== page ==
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Hi,

That crossover has been around for years. However no generic
x/o will ever beat a properly optimise x/o for the specific drivers.

Its a crime to use generic x/o's with expensive drivers.

rgds, sreten.

All true.

JBL implemented this filter topology over 35 years ago in the 4435 large format studio monitor. Positive feed back? A pair in my office and I love them.

The JBL DD6600/DD6700 Everests use this in a 3.5 way design. Positive feedback? You bet.

Barry.
 
By "positive feeback" you are referring to humans reporting they like the results (rather than the network/amplifier theory meaning)? The expression here made me scratch my head, but I guess there are double meanings to such terms.

But I agree with a lot of responders here, a "universal crossover" is pretty much useless for anything except maybe preventing tweeters from getting immediately blown up. A crossover is as much an equalization filter as a divider. Unless it was designed for specific drivers, the network may as well just use random components and connections.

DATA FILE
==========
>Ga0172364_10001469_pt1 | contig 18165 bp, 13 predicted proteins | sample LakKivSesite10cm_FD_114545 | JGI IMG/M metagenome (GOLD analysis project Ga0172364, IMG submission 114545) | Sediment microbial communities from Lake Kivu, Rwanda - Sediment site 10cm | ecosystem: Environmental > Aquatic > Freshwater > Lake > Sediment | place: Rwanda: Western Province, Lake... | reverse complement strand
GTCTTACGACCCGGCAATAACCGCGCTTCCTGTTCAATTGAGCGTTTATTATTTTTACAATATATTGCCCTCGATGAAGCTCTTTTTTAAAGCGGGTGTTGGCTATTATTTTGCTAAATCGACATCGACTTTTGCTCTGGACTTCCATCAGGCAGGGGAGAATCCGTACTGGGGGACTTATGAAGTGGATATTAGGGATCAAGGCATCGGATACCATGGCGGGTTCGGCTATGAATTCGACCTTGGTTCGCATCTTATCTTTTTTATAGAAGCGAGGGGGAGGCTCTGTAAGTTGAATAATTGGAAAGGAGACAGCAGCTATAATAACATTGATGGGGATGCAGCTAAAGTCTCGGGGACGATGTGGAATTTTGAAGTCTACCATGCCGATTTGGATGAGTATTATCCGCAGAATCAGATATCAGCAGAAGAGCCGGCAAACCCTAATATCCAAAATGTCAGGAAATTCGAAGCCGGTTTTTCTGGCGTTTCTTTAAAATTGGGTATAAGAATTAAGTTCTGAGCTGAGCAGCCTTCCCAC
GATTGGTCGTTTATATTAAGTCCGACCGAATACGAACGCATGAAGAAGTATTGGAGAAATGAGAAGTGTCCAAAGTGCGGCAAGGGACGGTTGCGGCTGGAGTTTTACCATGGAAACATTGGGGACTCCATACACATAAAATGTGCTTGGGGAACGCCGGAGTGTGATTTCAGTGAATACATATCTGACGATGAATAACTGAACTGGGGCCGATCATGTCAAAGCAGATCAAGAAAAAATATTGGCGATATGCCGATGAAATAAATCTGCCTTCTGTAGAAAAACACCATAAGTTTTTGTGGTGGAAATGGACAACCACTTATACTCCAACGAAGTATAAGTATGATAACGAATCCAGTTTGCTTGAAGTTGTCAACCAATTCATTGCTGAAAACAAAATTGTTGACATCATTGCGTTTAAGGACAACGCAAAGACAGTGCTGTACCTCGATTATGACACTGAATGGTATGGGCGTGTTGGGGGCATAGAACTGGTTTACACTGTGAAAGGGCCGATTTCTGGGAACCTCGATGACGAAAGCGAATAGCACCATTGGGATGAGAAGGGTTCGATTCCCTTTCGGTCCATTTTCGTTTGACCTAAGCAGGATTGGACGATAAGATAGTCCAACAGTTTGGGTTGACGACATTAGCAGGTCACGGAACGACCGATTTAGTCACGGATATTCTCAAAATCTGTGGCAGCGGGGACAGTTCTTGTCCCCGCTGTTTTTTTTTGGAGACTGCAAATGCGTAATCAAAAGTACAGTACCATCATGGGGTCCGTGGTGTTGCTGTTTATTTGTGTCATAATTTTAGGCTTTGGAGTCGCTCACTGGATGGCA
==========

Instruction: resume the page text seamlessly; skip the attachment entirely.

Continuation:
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In crossover context i rather not talk about high-, low- and bandpasses of certain order but about linear-phase (Phi=0), reversing-phase (Phi=Pi, allpass of first order) and full-turn-phase (Phi=2Pi, allpass of second order) crossovers. (Phase turn greater than full is rare in domestic crossovers.) Because, what matters most in a crossover is, how drivers must be polarized in relation to one another, and how much phase turn there is.